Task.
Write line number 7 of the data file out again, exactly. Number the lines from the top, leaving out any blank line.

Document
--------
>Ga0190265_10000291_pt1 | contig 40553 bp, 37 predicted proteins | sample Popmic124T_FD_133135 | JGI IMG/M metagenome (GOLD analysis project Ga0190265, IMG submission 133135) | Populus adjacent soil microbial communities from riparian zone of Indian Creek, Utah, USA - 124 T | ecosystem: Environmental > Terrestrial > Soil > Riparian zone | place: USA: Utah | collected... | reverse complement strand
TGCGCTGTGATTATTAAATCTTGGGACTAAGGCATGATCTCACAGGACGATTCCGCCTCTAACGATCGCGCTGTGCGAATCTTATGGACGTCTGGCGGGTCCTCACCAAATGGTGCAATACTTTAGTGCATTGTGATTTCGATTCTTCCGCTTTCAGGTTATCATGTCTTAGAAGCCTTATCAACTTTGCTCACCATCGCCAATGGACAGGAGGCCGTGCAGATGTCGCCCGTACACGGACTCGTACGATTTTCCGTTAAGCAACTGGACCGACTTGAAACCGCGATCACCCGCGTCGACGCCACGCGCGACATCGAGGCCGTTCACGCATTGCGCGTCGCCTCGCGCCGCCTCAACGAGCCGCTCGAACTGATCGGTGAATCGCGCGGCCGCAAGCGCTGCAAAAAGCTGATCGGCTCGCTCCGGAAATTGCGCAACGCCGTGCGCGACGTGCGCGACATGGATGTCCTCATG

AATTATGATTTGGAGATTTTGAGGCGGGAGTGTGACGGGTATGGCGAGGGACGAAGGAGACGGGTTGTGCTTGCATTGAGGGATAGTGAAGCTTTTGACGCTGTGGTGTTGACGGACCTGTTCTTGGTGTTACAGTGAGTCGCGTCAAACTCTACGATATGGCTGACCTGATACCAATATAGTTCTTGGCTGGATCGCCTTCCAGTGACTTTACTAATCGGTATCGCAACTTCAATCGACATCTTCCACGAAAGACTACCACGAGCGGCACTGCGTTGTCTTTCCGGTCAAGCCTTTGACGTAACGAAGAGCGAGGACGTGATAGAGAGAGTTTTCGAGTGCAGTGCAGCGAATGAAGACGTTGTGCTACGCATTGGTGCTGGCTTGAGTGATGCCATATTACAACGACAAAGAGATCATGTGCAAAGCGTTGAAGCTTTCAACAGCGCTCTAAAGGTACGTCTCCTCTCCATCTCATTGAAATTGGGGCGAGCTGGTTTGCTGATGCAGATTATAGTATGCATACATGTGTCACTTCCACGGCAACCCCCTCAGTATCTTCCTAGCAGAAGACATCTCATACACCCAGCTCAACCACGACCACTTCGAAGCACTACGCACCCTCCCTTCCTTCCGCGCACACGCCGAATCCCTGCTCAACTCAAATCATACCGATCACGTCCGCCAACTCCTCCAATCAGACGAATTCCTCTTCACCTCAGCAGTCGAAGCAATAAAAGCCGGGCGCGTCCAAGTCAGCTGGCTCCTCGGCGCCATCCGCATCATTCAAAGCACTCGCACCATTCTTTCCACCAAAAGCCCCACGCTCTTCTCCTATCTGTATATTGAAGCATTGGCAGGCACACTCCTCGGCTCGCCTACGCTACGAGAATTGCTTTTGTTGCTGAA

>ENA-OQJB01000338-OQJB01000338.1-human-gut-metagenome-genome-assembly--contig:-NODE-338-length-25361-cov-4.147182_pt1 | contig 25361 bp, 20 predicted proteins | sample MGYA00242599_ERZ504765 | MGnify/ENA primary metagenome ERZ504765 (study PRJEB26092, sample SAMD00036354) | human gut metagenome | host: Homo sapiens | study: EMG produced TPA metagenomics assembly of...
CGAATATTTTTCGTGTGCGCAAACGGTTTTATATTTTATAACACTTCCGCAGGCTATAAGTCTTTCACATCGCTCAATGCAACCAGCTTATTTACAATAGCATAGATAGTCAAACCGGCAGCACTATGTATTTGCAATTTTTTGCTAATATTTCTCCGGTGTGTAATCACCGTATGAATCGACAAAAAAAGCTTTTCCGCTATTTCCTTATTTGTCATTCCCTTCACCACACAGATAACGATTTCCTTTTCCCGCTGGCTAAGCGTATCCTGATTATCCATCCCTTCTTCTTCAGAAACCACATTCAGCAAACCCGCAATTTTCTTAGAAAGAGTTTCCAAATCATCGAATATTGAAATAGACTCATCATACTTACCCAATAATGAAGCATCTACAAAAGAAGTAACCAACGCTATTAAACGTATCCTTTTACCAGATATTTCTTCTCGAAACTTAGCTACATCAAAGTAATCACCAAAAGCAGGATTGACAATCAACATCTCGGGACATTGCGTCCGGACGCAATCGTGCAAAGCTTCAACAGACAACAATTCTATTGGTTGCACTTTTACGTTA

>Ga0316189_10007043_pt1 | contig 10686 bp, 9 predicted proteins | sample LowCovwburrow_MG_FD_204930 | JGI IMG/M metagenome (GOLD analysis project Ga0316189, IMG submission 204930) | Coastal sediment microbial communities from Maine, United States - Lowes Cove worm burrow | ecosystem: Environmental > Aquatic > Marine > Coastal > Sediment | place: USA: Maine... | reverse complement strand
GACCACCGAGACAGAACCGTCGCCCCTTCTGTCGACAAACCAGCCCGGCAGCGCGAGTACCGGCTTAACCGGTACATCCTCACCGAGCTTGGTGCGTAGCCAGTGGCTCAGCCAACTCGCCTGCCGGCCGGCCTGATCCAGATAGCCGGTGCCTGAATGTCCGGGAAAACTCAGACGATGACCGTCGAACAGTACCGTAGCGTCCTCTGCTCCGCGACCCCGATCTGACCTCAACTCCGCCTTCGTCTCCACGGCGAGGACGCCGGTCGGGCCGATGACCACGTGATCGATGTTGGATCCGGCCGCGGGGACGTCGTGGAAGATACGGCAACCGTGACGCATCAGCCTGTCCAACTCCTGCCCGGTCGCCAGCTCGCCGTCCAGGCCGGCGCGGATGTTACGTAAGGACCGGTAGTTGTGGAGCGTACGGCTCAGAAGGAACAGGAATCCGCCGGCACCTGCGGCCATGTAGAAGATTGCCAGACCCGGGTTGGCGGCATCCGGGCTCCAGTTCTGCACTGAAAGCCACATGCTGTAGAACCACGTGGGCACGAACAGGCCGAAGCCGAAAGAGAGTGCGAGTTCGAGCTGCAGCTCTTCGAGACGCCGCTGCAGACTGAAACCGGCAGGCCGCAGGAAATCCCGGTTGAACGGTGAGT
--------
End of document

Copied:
GACCACCGAGACAGAACCGTCGCCCCTTCTGTCGACAAACCAGCCCGGCAGCGCGAGTACCGGCTTAACCGGTACATCCTCACCGAGCTTGGTGCGTAGCCAGTGGCTCAGCCAACTCGCCTGCCGGCCGGCCTGATCCAGATAGCCGGTGCCTGAATGTCCGGGAAAACTCAGACGATGACCGTCGAACAGTACCGTAGCGTCCTCTGCTCCGCGACCCCGATCTGACCTCAACTCCGCCTTCGTCTCCACGGCGAGGACGCCGGTCGGGCCGATGACCACGTGATCGATGTTGGATCCGGCCGCGGGGACGTCGTGGAAGATACGGCAACCGTGACGCATCAGCCTGTCCAACTCCTGCCCGGTCGCCAGCTCGCCGTCCAGGCCGGCGCGGATGTTACGTAAGGACCGGTAGTTGTGGAGCGTACGGCTCAGAAGGAACAGGAATCCGCCGGCACCTGCGGCCATGTAGAAGATTGCCAGACCCGGGTTGGCGGCATCCGGGCTCCAGTTCTGCACTGAAAGCCACATGCTGTAGAACCACGTGGGCACGAACAGGCCGAAGCCGAAAGAGAGTGCGAGTTCGAGCTGCAGCTCTTCGAGACGCCGCTGCAGACTGAAACCGGCAGGCCGCAGGAAATCCCGGTTGAACGGTGAGT